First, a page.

2. august 2005

Jørgen Bæk Simonsen: Studies in the Genesis and Early De… (1988) – nogle notater

Efter nogle år som gymnasielærer fik Jørgen Bæk Simonsen med sin doktorafhandling Studies in the Genesis and Early Development of the Caliphal Taxation System. With special references to circumstances in the Arab Peninsula, Egypt and Palestine (1988) fastansættelse på Københavns Universitet hvor han fra 1992 og det næste tiår blev toneangivende på Carsten Niebuhr-instituttet. Afhandlingens titel kan umiddelbart lyde perifær i forhold til den danske islamdebat, men sådan er det langtfra. Den forskningsmæssige strid om islam starter ved definitionerne, og flere af de afgørende begreber grunder i denne tid som Bæk Simonsen her satte fokus på.

Danske apologeter har som regel det udgangspunkt at alle kulturer og religioner er dynamiske, et simpel produkt af sin tid – og slutter derfor at Koranen slet ikke burde være en del af den danske integrationsdebat. Bæk Simonsens tunge afhandling må betragtes som et væsentligt bidrag til dette korthus, som han efterfølgende vedholdende har fastholdt og udbygget.

Skattesystemet i Medina fra udvandringen i 622 og frem, og den såkaldte Medina-overenskomst er centralt for forståelsen af islam – idet begge fløje i forskningen bruger denne tid til at understrege deres konklusioner. Bæk Simonsen mener at kunne dokumentere, at Muhammad i det tidlige kalifat ikke skelnede mellem hvorvidt befolkningen i Medina var muslimer ikke eller. Umma-begrebet omfattede i begyndelsen også ikke-muslimer, og det var særegne omstændigheder som gjorde at den islamiske jura (fiqh) senere omdefinerede det hele og tilføjede skelsættende begreber såsom dar al-islam og dar al-Harb. Som basis for denne tankerække, fremhæver han at de mest brugte begreber indenfor skattesystemet i årene efter Medina-overenskomsten med tiden fik nye betydninger, ligesom han betoner at dhimma-begrebet faktisk dækkede over en gensidig aftale – ikke helt mellem ligeværdige parter, men dog en aftale hvor begge parter blev pålagt rettigheder og pligter.

Jeg har i sagens natur ikke haft mulighed for at tjekke kilderne, men det er tydeligt at Bæk Simonsen giver Muhammad alt for stor goodwill, og i sin sans for detaljerne ignorerer han de mere overordnede betragtninger. Er det for eksempel ikke lidt naivt at vurdere Muhammad udfra en aftale skrevet før han fik den totale dominans i Medina. Det skulle jeg mene, ikke mindst når de af Bæk Simonsen fremlagte kilder jo faktisk pointerer at Muhammads holdning til jøder og kristne skærpedes ligefrem proportionalt med hans position i karavanebyen.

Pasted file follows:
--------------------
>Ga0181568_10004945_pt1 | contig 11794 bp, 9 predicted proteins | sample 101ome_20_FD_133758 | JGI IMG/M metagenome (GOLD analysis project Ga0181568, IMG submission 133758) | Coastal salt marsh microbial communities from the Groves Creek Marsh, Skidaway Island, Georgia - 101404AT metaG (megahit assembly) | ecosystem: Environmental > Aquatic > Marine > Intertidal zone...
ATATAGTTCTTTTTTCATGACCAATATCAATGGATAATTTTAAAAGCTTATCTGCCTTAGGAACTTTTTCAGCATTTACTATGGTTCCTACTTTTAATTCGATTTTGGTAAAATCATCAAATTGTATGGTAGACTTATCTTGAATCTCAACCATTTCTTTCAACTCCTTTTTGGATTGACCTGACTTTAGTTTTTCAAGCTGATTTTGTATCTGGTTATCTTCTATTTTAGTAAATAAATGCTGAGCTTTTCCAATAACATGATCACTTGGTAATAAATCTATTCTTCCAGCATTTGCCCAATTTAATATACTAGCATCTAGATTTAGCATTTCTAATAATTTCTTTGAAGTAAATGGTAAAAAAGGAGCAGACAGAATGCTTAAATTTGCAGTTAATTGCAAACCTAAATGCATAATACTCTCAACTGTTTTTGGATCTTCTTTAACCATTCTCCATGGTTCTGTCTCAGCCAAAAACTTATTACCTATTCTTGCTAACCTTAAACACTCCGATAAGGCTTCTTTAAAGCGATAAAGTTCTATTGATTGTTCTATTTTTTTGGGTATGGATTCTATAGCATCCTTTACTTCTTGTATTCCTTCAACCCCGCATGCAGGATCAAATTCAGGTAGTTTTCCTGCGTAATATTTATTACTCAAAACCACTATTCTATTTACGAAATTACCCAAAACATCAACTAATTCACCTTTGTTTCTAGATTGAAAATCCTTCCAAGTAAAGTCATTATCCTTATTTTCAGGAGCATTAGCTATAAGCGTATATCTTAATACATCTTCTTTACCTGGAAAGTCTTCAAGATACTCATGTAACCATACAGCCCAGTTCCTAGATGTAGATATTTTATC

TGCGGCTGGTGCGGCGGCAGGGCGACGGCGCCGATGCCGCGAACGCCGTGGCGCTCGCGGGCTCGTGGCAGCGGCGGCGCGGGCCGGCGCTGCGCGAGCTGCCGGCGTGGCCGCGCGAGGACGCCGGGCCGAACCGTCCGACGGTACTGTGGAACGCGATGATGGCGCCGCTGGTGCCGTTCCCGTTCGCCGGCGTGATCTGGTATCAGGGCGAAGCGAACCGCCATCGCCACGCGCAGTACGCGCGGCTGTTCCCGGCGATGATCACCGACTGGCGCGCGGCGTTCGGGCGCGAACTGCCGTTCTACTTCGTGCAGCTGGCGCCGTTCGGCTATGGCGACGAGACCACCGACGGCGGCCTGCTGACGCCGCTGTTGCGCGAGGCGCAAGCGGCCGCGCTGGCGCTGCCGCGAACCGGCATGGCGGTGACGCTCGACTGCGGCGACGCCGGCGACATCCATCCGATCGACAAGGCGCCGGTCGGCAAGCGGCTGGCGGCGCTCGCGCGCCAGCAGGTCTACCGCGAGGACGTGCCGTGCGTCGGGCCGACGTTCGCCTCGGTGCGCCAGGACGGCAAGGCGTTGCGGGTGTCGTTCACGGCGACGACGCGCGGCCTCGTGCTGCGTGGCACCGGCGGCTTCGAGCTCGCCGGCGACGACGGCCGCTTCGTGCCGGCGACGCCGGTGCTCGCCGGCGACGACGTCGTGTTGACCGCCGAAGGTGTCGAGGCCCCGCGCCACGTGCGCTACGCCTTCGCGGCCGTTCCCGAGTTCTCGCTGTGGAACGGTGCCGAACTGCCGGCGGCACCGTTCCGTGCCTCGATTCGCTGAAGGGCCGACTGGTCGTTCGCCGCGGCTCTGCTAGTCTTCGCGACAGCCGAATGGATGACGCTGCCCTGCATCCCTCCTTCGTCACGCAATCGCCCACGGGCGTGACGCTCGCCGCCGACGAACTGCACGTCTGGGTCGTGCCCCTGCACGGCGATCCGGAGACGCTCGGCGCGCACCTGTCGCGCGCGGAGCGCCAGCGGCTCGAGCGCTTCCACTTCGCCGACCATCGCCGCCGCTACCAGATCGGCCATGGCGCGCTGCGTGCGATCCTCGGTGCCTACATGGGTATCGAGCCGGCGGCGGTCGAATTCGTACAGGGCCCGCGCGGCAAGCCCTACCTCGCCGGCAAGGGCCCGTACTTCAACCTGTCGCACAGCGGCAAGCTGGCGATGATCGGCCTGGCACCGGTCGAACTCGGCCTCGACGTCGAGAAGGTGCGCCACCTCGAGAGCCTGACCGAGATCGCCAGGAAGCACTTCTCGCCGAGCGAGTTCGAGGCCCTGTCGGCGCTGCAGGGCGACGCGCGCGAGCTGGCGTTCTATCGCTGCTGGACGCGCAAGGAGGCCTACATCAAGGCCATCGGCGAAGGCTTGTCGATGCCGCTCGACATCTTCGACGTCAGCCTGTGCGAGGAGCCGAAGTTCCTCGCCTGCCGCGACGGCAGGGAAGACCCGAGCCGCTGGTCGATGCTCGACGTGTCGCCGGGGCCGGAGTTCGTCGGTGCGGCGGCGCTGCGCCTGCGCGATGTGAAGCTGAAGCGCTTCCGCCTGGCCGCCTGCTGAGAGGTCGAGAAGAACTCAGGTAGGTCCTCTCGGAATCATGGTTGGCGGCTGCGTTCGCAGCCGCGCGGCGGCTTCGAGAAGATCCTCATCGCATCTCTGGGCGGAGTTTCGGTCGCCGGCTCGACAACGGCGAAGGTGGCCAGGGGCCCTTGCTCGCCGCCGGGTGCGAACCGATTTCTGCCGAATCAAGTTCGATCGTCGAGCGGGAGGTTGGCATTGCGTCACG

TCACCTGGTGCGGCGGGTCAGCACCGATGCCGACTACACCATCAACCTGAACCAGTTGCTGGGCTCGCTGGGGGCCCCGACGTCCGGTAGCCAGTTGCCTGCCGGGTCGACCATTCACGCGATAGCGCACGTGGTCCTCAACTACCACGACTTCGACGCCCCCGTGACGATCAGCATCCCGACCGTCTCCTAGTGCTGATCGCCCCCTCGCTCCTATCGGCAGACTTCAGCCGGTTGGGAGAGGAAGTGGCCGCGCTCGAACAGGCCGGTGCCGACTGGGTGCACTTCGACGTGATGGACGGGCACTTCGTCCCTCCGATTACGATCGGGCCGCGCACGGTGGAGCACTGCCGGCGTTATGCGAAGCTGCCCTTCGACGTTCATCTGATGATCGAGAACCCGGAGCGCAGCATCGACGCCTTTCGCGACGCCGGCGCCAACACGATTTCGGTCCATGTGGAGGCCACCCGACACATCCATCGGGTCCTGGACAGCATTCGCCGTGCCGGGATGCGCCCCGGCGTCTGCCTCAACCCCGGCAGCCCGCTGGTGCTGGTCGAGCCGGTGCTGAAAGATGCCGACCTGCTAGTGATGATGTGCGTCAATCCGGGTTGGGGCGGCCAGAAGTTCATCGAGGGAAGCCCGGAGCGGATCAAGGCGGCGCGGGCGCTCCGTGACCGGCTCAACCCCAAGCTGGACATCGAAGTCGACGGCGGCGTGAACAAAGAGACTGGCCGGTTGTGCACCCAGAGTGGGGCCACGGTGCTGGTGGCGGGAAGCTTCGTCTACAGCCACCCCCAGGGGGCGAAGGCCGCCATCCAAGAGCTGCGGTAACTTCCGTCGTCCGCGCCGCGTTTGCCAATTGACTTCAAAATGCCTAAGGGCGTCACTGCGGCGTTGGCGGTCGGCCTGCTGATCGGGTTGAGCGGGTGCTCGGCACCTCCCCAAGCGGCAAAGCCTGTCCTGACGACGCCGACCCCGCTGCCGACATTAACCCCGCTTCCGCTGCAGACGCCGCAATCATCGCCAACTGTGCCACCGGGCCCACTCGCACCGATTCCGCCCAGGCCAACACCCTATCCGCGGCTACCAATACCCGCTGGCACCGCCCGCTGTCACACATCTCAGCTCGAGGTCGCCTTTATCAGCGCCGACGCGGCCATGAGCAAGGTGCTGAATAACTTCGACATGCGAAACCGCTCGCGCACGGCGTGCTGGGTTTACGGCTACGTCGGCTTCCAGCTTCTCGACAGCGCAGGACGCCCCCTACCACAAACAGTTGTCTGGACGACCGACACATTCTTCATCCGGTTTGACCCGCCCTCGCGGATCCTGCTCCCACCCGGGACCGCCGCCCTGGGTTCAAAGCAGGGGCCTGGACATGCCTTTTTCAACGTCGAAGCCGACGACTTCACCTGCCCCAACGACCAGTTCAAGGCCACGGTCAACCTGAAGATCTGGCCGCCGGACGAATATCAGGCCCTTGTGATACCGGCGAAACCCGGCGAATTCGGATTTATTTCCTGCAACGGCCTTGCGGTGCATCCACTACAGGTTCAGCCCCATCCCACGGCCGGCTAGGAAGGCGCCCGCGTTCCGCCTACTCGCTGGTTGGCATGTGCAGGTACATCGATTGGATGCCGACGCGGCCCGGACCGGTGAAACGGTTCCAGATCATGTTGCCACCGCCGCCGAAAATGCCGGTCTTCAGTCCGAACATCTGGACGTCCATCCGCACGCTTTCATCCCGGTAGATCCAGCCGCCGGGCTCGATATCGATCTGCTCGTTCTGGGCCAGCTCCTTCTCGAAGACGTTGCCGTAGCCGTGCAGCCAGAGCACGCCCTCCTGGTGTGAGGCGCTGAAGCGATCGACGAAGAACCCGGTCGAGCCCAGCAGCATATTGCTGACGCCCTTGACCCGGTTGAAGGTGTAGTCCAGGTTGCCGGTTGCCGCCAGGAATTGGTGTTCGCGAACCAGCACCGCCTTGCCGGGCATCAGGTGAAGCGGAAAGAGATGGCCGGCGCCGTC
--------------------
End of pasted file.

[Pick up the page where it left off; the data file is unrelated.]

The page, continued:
Muhammad slipper alt for ofte for motivanalyser, og da de samtidige åbenbaringer (samlet i Koranen) stort set ikke bruges, må man gå ud fra at Bæk Simonsen finder dem irrelevante. På denne måde undgår han helt at tage et opgør med eksempelvis Buhls Muhammeds religiøse forkyndelse efter Qurânen (1924) som påviser hvorledes Muhammads åbenbaringer skiftede karakter efter udvandringen til Medina. Buhl lagde ikke fingrene imellem, og finder at hvor Muhammad i Mekka var en idealistisk bodsprædikant, så var han i Medina blevet en utiltalende østerlandsk despot med alt hvad dette indebar. Jørgen Bæk Simonsen underbygger på sin vis Buhl ved at dekonstruere islam og placere Muhammad i sin tidsmæssige ramme, men fravælger de logiske slutninger om Muhammads sindelag – ved at vurdere Muhammad udfra en snæver fortolkningsramme.

Sat på spidsen svarer det lidt til at vurdere Hitler ud fra personlige breve mellem ham og Hindenburg i de tidlige 30’ere. Bæk Simonsen kan med rette fastholde at emnet jo er det tidlige kalifats skattesystem, men når kilderne er ufuldstændige, ofte tvetydige, kronologisk og geografisk usammenhængende så kommer meget til at hænge på Muhammads intentioner og subjektive vurderinger iøvrigt.

Bæk Simonsen betragter rimeligvis islam som et fænomen blandt andre fænomener, men baserer samtidig hele sin analyse på at Muhammed kun var motiveret af handelsmæssige ambitioner. Igen giver det kun mening ved at fastholde det snævre fokus. Han betegner iøvrigt Muhammeds religion som udtryk for rendyrket ‘ideologi’ – lidt underligt idet han i den danske integrationsdebat jo netop har gjort sig til talsmand for det modsatte synspunkt – at islam blot er en religion som alle andre, og derfor ingen særlige problemer har i forhold til adskillelse af politik og stat – og i sidste ende demokrati.

De af Muhammad iværksatte etniske udrensninger på jødiske stammer grunder ikke i et særligt antipati mod ikke-muslimer, men derimod blot en konsekvens af Muhammeds handelsmæssige ambitioner. Det fremhæves igen og igen i skåsikre konklusioner, selvom man med basis i hans egen gennemgang af det historiske forløb med større ret kunne hævde at Muhammad udviklede et had mod jøder og ikke-muslimer på basis af deres manglende accept af ham som Allahs (Guds) sendebud på jorden.

Selvom Jørgen Bæk Simonen i 1988 må siges at formulere sig mindre apologetisk end han gør i sine nutidige bidrag til den danske integrationsdebat, så må man sige at de senere tolkninger i forhold til doktorafhandlingen indgår som en naturlig forlængelse af det marxistisk-inspirerede tankesæt som underkender religionens suggestive rolle – og lader alt være en konsekvens af socio-økonomiske forhold. Det giver sine selvmodsigelser, for hvordan kan Muhammed motiveres af ’social indignation’ [s. 21] , når han samtidig “believed himself to act by god-given right” [s. 24]. Følgelig må Muhammed være en falsk profet – en vurdering samme forsker i Islam set med danske øjne… (2004) tager et skarpt opgør med.